Ohio U., other medical facilities top list of 2012 news
Dublin saw many changes in 2012 and one of the biggest will mean a university campus for the city's western edge.
Incentives were approved by Dublin City Council members in April to bring an extension of Ohio University's College of Osteopathic Medicine to Post Road where the Dublin Entrepreneurial Center stands.
The campus, expected to be open for enrollment in 2014 took possession of the land this year with plans for a hotel/conference center, day care and residential housing in the area.
Dublin also has plans for commercial office, research and medical development in the area.
City Economic Development Manager Colleen Gilger said the announcement set the pace for development in 2013.
"I think OU is just one of the critical pieces of expanding our commercial base to the west of Dublin," Gilger said.
"Thinking about the year, one word that comes to mind is medical, between the OU announcement, Children's Hospital opening up a sports medicine and orthopedic center and Dublin Springs Hospital opening its doors as well as Dublin Methodist, which continues to grow its business and do more development within the building," she said.
"When you combine those things, it was a very successful year in Dublin," Gilger said.
"The crowning moment was OU, but it marries very well with all the other things going on this year in the medical industry."
The new OU campus meant the relocation of the Dublin Entrepreneurial Center, which has a grand opening planned in January. The DEC opened on Post Road in 2009 to foster start-up businesses.
"We've been able to double the space for the DEC," Gilger said. "We've been able to take a winning program and double the size of it."
Development in other areas also occurred in 2012, including the expansion of the Nestle Quality Assurance Center, renovations at Wendy's headquarters and expansions at Pacer and medical product company Sarnova.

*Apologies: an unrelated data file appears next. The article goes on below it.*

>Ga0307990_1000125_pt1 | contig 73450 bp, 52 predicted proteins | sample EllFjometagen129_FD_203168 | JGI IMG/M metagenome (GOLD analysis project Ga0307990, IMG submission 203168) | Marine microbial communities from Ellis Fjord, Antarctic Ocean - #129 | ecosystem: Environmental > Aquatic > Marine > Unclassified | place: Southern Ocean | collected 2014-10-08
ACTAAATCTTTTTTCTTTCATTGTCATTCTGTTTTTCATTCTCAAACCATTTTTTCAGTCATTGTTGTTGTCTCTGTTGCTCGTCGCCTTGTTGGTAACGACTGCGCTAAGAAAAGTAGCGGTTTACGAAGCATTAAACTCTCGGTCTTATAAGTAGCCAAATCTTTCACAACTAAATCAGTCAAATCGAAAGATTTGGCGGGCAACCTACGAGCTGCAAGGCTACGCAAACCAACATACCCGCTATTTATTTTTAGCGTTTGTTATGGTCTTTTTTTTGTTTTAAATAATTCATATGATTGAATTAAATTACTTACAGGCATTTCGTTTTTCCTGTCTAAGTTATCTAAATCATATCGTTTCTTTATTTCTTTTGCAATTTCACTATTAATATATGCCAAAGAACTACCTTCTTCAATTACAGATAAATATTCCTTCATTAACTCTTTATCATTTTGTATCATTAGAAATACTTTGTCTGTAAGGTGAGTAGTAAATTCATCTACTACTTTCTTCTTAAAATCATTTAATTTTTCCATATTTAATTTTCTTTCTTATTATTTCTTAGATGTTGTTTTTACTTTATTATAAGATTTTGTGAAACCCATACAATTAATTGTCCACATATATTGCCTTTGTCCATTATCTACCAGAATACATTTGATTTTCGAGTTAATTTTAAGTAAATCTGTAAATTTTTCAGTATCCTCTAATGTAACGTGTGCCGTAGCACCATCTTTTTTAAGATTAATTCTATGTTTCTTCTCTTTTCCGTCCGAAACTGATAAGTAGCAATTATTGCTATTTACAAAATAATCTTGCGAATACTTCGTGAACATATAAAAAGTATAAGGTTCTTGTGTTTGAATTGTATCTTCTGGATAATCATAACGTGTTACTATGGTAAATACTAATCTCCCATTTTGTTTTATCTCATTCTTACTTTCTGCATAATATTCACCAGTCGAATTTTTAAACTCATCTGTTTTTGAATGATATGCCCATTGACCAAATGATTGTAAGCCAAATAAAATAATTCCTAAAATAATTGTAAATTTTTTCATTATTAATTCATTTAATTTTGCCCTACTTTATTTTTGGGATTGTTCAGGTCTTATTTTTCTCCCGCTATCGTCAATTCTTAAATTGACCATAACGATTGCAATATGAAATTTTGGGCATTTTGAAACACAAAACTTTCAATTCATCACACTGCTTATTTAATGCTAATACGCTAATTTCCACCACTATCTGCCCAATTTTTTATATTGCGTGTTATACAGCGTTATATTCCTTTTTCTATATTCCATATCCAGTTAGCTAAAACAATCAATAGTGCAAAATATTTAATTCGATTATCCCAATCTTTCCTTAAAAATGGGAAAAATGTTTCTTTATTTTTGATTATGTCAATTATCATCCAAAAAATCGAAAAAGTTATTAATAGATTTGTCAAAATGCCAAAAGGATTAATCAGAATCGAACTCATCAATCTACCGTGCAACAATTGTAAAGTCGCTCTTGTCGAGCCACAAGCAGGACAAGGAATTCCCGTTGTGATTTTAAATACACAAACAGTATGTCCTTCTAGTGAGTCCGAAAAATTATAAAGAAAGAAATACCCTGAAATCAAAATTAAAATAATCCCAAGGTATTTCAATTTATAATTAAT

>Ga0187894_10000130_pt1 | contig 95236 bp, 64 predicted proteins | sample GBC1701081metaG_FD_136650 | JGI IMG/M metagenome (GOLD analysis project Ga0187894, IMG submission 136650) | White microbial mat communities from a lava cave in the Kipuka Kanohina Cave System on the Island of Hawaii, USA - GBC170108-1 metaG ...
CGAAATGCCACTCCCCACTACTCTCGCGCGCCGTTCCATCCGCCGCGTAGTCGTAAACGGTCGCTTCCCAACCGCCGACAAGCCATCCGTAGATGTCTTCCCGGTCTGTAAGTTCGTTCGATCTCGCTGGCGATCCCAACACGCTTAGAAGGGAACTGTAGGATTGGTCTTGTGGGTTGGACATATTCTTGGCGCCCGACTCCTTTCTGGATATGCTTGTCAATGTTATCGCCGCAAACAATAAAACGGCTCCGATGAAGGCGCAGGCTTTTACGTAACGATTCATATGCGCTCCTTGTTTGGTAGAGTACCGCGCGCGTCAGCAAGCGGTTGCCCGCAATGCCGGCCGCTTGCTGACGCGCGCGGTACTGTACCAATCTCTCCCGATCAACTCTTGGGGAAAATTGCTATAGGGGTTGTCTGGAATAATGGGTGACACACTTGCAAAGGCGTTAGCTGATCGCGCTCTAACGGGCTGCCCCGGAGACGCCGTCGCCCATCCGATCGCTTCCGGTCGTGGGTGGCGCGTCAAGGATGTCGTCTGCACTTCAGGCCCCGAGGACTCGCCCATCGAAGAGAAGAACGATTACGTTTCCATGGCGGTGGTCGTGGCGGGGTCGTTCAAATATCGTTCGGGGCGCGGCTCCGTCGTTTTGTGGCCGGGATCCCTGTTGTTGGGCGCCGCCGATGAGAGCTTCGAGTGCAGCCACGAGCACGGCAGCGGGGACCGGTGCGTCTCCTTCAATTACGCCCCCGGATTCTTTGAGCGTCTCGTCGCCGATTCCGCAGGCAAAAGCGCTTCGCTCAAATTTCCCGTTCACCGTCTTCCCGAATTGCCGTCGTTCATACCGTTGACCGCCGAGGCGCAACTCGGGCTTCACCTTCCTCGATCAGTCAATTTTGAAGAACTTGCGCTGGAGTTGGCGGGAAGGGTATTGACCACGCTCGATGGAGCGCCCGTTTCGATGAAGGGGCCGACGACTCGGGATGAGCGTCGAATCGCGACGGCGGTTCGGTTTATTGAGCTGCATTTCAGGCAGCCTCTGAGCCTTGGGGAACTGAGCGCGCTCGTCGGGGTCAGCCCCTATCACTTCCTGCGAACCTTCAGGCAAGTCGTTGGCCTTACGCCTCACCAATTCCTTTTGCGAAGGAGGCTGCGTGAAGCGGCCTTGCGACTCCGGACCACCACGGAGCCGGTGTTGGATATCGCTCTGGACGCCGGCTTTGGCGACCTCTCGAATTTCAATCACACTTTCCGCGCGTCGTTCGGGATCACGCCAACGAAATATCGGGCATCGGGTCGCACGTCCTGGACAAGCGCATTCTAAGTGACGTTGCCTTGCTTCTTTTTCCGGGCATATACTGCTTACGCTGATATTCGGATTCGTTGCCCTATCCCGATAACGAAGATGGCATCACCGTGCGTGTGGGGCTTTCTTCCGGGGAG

"This was a good recovery year for us," Gilger said.
"I think the last several years we've had growth, but it's been cautious growth by our companies, very deliberate growth. Nobody was going out and doing large construction or massive hiring.
"This year we saw things almost get back to normal with our expected growth," Gilger added.
"Really the best way to measure it is to look at how income tax grows month over month when you compare it to a year ago. Things are getting better."
Dublin's income tax revenue continued to climb this year as the financial environment within the city improved and new companies moved to Dublin.
The city's reserves climbed to 85 percent of its general fund expenditures, leaving $50.4 million in Dublin's coffers as of October.
Plans for Dublin's future also moved along this year as Bridge Street corridor code was approved in the first half of the year.
Rezoning was also approved for the plan that covers about 800 acres in Dublin's core that runs along state Route 161 from Sawmill Road to the Interstate 270/U.S. Route 33 interchange.
The rezoning and related plans open the area up to walkable, urban, mixed-use redevelopment.
"That's a real game changer for the future development of this community," Gilger said.
"Getting that adopted and announced was really significant for us so now we can market to different kinds of businesses. ... It's generated a lot of buzz and activity for us."